Music association Impra accused of 'swindling' artists' funds
South African music industry stakeholders are hopping mad after discovering that the Independent Music Performance Rights Association (Impra) has allegedly used money meant for royalties for its social relief fund drive.
These accusations have surfaced after the leading performance rights collection association received R10m from SABC for needle-time or performance royalties.
Impra, which according to its website represents over a 1,000 artists, is accused by legendary musician Sello "Chicco" Twala and other industry stakeholders of "swindling" monies meant for artists.
Twala raised an alarm through an open letter which was directed to ministers Nathi Mthethwa (sports, arts and culture), Stella Ndabeni (communications) and Ebrahim Patel (for trade and industry).
The collecting society was further accused of taking royalties and using them in its Impra/SABC Relief Fund project where some artists were paid R3,000 during the current Covid-19 crisis.
In the midst of all the drama, minister Mthethwa has been drawn into the fray as he is accused of "folding his arms" while the matter affects the livelihood of artists.
Said Twala in his letter: "Last week, two music collecting agencies - Impra and South African Music Rights Association (Sampra) - both received R10m each in the form of an advance payment from the SABC for needle-time royalties.
"Dodo Monamodi, who also acts as the CEO, informed musicians through a WhatsApp text that our funds will be used for Covid-19 relief charities". He described this as a "way of deflecting from the fact that Impra is stealing and abusing our funds".
SABC has confirmed that it paid Impra and Sampra needle-time royalties on May 8; the public broadcaster, however, distanced itself from the social relief fund drive in which its name was mentioned.
Acting SABC spokesperson Mmoni Seapolelo said: "As part of its commitment to invest in the local music industry development and restore and maintain the dignity of artists, the SABC reached a consensus with both collecting societies, to make partial payment towards its royalties owed.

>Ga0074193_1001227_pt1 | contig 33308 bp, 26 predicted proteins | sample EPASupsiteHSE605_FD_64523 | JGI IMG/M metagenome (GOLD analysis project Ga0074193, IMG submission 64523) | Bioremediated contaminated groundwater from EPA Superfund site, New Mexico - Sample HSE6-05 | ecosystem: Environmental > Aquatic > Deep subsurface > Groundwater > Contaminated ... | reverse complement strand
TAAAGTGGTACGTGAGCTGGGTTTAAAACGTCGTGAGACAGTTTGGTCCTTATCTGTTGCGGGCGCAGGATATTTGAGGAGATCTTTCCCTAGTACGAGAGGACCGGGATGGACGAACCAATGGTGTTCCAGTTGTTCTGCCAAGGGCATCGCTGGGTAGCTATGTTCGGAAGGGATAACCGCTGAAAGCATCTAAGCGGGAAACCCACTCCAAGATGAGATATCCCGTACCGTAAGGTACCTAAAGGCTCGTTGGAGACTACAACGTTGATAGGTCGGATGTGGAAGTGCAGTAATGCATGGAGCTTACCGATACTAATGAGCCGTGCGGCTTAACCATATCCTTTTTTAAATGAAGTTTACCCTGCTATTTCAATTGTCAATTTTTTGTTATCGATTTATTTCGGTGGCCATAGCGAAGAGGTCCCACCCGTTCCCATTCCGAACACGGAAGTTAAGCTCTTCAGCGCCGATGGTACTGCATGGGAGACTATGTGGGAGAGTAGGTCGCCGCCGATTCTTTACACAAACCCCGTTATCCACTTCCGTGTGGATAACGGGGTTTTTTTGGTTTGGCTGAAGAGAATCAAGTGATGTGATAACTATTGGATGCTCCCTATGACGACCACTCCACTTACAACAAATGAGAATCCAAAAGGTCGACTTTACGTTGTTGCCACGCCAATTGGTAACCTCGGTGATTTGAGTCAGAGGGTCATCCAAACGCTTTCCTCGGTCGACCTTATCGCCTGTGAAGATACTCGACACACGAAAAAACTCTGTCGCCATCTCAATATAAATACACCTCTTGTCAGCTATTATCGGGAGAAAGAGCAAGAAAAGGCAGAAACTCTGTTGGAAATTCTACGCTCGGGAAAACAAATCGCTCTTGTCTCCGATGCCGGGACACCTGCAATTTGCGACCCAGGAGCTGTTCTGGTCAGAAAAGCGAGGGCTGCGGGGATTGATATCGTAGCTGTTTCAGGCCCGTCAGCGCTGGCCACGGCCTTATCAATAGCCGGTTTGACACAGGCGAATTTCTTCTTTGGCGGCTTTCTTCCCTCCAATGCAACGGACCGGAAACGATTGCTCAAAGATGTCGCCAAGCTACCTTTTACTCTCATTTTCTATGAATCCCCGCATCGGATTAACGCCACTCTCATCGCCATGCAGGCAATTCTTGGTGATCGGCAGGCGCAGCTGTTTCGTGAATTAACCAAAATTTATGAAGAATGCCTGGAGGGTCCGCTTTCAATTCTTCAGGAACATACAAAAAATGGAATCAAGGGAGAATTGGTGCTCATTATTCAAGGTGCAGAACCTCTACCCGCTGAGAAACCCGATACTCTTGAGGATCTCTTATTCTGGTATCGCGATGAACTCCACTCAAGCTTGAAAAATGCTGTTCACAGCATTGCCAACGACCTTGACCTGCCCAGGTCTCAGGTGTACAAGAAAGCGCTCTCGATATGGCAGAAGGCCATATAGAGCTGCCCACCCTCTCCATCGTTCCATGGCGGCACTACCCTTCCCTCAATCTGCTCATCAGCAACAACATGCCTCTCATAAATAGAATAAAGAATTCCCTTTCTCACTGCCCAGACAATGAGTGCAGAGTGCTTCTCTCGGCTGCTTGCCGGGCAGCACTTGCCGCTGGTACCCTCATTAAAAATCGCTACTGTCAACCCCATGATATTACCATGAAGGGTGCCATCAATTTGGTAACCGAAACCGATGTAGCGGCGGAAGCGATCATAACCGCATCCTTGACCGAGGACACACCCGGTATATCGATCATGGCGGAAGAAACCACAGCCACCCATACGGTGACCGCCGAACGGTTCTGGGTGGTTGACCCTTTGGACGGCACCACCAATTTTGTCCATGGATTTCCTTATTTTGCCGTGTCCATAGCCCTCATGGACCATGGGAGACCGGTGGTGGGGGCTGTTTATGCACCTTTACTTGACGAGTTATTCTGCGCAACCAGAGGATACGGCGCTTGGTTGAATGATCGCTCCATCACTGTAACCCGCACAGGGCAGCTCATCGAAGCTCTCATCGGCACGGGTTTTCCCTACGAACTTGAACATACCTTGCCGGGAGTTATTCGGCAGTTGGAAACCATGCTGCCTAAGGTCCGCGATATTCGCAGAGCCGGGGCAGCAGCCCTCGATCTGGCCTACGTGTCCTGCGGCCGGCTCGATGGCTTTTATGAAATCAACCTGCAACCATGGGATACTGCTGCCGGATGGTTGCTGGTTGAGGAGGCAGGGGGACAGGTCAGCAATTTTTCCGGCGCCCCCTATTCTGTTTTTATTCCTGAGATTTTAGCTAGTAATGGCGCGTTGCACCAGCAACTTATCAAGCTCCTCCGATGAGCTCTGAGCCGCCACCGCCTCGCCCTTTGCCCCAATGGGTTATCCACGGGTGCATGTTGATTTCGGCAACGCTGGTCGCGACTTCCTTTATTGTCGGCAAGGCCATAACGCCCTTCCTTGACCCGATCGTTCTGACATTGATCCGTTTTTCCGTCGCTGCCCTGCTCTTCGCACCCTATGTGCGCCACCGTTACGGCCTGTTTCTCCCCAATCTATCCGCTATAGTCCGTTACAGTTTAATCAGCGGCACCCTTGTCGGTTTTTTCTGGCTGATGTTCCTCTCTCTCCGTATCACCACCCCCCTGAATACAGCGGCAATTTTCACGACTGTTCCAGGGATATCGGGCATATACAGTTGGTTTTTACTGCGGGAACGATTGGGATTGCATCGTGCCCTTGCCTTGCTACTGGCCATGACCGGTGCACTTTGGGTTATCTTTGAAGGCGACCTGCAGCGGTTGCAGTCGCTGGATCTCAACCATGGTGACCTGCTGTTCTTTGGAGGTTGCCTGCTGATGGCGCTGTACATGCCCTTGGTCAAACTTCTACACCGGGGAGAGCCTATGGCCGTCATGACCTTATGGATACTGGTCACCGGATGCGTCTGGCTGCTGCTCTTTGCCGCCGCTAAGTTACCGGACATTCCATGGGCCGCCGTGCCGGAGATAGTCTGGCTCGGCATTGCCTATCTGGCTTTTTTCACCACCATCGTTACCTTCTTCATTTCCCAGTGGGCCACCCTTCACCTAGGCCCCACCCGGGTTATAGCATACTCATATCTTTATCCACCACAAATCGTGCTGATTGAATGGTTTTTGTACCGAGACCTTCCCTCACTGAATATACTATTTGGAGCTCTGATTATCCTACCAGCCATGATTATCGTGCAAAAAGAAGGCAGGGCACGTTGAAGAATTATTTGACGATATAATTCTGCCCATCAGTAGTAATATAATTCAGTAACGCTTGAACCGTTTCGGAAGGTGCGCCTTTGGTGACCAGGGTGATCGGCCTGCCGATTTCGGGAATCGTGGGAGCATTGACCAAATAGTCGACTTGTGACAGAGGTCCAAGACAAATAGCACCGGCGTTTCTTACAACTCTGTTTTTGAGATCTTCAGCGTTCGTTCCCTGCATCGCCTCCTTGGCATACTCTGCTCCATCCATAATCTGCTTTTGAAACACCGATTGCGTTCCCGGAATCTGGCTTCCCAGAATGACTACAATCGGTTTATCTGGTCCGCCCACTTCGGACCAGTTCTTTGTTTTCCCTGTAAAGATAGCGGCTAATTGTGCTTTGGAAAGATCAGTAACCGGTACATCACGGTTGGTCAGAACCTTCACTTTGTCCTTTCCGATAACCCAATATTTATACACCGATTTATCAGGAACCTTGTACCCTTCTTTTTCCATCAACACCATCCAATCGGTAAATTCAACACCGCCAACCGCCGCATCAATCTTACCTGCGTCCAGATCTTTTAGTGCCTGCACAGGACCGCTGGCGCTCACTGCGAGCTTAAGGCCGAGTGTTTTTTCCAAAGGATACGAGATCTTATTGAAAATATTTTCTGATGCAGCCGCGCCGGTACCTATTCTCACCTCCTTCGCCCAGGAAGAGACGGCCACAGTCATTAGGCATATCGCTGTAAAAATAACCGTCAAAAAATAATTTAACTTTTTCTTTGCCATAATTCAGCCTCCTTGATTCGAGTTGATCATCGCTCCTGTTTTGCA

"This decision was prompted by the challenges faced by artists during the Covid-19 pandemic.
"It is imperative to note that the SABC did not establish any specific relief fund intended for the artists. There is still an arbitration process anticipated and once concluded, the R10m paid will offset what the SABC owes to the societies."
Monamodi confirmed in a statement that Impra received R10m from SABC for needle-time royalties. He explained that the agreement on how the royalties will be distributed and how they happened and the aim thereof was to resolve the legal dispute on the allocation of needle-time royalties and the interim relief because of the challenges brought by Covid-19 to artists while the legal dispute is being resolved.
"The agreement did not deal specifically with Covid-19, although it was specifically defined in clause 2.1.6 thereof. Impra considered how best to distribute the funds received from the SABC having looked at the fact that Impra anticipated that all of its members were impacted by the Covid-19 and all would appreciate any form of relief available to them."
On where the relief fund money came from, Monamodi said: "The situation of money being paid to Impra against the backdrop of discussions concerning relief to members is unprecedented and complicated."
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